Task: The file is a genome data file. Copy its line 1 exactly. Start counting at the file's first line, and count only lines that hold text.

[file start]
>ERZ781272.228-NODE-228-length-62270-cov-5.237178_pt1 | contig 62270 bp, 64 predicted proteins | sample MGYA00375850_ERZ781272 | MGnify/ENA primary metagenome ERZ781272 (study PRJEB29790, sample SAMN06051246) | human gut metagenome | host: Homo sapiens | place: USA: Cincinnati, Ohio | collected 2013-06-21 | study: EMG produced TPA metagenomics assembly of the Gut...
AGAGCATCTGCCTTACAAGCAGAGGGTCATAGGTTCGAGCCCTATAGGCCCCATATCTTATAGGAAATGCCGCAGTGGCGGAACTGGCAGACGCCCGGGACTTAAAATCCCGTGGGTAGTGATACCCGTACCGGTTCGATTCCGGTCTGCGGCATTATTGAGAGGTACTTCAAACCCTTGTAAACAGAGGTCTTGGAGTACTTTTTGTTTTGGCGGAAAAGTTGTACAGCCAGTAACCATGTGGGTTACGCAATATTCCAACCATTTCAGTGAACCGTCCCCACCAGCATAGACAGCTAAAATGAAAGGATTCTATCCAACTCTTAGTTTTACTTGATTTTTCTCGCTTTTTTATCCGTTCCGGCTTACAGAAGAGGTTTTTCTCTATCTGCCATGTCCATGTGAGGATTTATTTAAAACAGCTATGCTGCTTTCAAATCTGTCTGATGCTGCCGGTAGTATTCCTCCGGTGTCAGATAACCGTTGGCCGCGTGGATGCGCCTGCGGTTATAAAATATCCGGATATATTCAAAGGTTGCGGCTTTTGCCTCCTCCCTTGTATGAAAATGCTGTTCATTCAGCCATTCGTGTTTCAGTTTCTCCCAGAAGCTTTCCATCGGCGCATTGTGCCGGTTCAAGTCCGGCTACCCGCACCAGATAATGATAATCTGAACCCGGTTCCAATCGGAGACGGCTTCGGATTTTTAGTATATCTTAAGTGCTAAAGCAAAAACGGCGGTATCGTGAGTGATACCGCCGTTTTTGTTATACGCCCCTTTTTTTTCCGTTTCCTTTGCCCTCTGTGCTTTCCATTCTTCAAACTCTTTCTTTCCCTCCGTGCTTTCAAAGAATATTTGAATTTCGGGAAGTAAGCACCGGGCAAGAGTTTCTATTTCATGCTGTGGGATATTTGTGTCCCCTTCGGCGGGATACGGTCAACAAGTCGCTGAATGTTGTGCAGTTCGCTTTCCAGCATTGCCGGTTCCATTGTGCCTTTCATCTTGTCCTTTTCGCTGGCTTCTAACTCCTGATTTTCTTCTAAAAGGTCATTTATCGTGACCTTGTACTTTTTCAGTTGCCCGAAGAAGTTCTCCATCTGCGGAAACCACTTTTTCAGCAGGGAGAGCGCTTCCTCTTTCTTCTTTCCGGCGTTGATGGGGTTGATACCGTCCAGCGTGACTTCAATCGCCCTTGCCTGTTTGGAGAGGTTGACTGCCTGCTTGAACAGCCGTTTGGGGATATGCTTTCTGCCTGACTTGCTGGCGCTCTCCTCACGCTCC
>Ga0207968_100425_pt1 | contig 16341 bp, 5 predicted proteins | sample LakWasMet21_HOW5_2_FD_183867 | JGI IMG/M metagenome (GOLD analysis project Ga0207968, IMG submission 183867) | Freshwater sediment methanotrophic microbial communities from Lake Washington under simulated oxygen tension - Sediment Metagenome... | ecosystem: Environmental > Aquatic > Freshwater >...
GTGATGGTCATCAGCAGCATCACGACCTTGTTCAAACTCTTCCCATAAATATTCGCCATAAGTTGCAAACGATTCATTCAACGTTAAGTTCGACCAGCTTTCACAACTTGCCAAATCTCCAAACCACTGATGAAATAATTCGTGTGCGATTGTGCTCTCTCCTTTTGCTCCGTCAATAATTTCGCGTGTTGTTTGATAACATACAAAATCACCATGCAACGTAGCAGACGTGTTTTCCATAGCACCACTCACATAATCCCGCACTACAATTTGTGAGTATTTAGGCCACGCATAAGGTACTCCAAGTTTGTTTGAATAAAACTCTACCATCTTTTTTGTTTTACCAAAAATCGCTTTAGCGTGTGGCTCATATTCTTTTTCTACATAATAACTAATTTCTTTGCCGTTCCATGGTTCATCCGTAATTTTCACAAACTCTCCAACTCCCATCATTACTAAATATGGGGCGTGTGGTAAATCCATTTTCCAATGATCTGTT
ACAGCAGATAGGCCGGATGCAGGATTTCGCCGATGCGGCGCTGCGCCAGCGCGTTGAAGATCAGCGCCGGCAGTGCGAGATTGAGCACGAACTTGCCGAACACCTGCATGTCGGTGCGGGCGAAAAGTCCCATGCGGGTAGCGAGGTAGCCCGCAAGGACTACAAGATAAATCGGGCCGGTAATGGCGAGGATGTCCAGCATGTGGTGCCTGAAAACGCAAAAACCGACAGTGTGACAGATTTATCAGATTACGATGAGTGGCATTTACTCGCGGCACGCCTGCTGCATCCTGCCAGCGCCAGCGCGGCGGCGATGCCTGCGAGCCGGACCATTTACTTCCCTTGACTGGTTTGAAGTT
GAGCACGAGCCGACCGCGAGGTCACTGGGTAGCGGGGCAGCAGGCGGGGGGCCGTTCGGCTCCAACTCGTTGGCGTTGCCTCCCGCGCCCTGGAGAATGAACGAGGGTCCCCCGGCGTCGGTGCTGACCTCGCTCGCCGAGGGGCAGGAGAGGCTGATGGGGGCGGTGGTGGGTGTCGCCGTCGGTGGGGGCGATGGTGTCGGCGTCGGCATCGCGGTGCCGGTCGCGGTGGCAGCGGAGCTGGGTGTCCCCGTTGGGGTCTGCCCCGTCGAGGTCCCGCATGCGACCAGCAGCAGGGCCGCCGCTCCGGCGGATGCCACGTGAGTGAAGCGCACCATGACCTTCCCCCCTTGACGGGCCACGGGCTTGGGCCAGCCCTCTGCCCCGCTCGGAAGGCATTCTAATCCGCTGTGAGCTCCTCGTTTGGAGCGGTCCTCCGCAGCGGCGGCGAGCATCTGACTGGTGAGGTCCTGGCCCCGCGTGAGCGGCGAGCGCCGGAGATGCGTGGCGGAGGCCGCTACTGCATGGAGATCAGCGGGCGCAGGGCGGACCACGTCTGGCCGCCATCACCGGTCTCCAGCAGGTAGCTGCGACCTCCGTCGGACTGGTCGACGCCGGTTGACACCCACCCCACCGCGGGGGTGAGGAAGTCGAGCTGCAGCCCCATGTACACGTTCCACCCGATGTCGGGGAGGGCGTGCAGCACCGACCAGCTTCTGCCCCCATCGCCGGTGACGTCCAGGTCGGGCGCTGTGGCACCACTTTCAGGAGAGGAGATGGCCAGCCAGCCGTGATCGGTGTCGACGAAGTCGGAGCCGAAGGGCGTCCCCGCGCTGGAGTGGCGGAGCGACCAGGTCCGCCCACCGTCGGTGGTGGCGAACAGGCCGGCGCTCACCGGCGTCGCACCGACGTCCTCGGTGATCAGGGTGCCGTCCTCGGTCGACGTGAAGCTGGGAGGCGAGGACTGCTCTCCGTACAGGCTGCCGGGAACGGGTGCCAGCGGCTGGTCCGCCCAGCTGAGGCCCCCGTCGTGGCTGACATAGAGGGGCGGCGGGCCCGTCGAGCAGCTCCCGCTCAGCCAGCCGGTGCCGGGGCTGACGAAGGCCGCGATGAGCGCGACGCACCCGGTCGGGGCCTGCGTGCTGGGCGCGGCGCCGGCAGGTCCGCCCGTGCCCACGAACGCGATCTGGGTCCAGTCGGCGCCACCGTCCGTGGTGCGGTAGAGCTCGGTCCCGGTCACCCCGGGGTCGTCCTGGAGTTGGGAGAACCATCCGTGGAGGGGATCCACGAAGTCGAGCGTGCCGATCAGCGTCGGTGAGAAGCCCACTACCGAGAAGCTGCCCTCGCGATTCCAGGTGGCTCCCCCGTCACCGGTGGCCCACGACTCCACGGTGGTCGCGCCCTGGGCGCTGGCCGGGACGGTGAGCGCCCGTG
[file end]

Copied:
>ERZ781272.228-NODE-228-length-62270-cov-5.237178_pt1 | contig 62270 bp, 64 predicted proteins | sample MGYA00375850_ERZ781272 | MGnify/ENA primary metagenome ERZ781272 (study PRJEB29790, sample SAMN06051246) | human gut metagenome | host: Homo sapiens | place: USA: Cincinnati, Ohio | collected 2013-06-21 | study: EMG produced TPA metagenomics assembly of the Gut...